Kansas Republicans are trying to strip powers from new Democratic Governor Laura Kelly just months after she was sworn into office.
Republicans have introduced HCR 5013, which would amend the state’s constitution to strip the governor of her power to appoint replacements for the state's attorney general and secretary of state positions if they become vacant. Instead, the bill would allow party delegates to pick their replacements. If a Republican officeholder leaves, the Republican Party would be able to pick their replacement, while Democrats would be able to pick a replacement if a Democratic officeholder leaves.
Of course, Kansas is one of the reddest states in the country, and although Kelly defeated former Secretary of State Kris Kobach by a slim five-point margin, the current state attorney general and secretary of state are both Republicans.
The legislation also appears to have been introduced at the eleventh hour by Republicans. The Kansas City Star reported that the measure was introduced on the last day of the legislative session and was never presented at a meeting. The bill does not even list an individual sponsor, simply listing the sponsor as the House Federal and State Affairs Committee. Multiple members of the committee told the Star they were not even aware of the proposal.
Rep. John Barker, who chairs the committee, said he did not know much about the measure. “I’m on a beach in South Carolina,” he said.
The bill comes after Republicans earlier introduced HB 2410, which would strip Kelly of her power to fill vacancies in the offices of the state treasurer and insurance commissioner.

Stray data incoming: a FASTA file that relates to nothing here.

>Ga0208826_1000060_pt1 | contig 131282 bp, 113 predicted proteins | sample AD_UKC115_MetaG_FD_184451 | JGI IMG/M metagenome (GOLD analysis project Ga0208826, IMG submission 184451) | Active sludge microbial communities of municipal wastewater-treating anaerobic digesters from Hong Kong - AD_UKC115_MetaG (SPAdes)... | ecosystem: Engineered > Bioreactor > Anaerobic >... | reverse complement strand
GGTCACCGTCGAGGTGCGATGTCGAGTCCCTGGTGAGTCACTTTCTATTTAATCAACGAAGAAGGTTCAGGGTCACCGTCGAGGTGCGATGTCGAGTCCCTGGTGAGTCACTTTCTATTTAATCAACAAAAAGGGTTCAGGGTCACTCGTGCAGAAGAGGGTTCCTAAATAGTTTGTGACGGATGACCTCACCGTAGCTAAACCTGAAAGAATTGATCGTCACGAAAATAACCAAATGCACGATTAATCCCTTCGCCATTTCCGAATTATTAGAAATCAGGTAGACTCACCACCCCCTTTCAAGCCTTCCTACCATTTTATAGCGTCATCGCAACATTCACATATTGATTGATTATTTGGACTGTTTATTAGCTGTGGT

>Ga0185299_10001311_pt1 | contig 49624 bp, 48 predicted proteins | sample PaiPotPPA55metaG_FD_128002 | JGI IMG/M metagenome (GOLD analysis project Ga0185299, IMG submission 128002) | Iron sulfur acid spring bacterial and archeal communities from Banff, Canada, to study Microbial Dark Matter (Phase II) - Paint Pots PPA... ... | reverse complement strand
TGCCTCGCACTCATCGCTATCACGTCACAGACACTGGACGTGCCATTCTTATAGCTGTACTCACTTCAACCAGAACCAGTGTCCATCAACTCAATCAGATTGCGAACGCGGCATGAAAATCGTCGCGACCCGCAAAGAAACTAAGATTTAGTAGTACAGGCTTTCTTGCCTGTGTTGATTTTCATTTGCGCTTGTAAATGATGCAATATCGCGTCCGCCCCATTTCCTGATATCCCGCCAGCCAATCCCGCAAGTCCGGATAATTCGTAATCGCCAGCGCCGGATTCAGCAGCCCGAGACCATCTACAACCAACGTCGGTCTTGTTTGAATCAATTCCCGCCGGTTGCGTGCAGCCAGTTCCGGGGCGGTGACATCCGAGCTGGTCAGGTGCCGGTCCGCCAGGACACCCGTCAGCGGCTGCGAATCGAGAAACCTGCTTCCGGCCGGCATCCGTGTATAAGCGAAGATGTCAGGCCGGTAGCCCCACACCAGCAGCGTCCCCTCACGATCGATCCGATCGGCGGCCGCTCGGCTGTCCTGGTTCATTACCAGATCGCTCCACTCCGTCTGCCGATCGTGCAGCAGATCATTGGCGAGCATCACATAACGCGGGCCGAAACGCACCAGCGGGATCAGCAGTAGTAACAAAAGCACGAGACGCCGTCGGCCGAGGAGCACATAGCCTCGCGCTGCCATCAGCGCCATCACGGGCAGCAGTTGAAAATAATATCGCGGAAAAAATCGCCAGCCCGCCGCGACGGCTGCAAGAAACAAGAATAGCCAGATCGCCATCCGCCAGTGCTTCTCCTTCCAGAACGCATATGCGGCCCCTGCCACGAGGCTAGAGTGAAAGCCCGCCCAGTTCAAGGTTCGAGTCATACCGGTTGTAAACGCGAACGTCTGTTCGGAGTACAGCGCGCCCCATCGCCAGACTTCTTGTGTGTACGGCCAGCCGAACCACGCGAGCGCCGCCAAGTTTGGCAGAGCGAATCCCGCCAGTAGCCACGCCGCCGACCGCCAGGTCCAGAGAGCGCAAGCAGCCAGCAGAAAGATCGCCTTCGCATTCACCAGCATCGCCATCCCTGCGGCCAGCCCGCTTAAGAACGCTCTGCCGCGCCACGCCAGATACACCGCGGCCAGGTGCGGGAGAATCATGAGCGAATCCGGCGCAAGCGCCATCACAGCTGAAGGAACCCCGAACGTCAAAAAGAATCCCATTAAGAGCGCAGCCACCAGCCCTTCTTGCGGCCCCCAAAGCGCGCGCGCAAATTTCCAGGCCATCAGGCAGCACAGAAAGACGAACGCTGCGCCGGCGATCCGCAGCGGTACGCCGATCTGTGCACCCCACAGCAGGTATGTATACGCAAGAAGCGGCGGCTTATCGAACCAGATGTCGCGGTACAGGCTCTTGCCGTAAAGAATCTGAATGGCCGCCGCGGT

The bills come as multiple statewide Republican officeholders plan to run for the U.S. Senate next year. Treasurer Jake LaTurner has announced he will run for the seat being vacated by retiring Sen. Pat Roberts, while Attorney General Derek Schmidt and Secretary of State Scott Schwab have been reported as potential challengers as well, according to The Star.
Republicans claimed the bill would give both parties a “fair shake” but Democratic state Rep. Stephanie Clayton ripped the bill as “morally wrong.”
“How can the people trust us when we are making laws based on political gain as opposed to how to best structure and run our democratic system that we have here in the state of Kansas?” Clayton told The Star.
A spokeswoman for Kelly agreed. “This is exactly the kind of thing people are sick of,” she said, according to the outlet.
The move to strip key powers from the Democratic governor echoes the Republican playbook in both Wisconsin and Michigan.
In Michigan, Republicans voted to strip power from the newly-elected Democratic attorney general before the bill was ultimately vetoed by outgoing Republican Gov. Rick Snyder. A similar bill to limit the power of new Democratic Secretary of State Jocelyn Benson ultimately failed.
In Wisconsin, outgoing Gov. Scott Walker signed a bill to strip new Democratic Governor Tony Evers of certain key powers, but a judge later invalidated them, ruling the extraordinary lame duck session the legislature held to pass the bills was unconstitutional.
Courts have similarly struck down a number of lame-duck measures signed by former Republican North Carolina Gov. Pat McCrory to weaken his Democratic successor, Roy Cooper.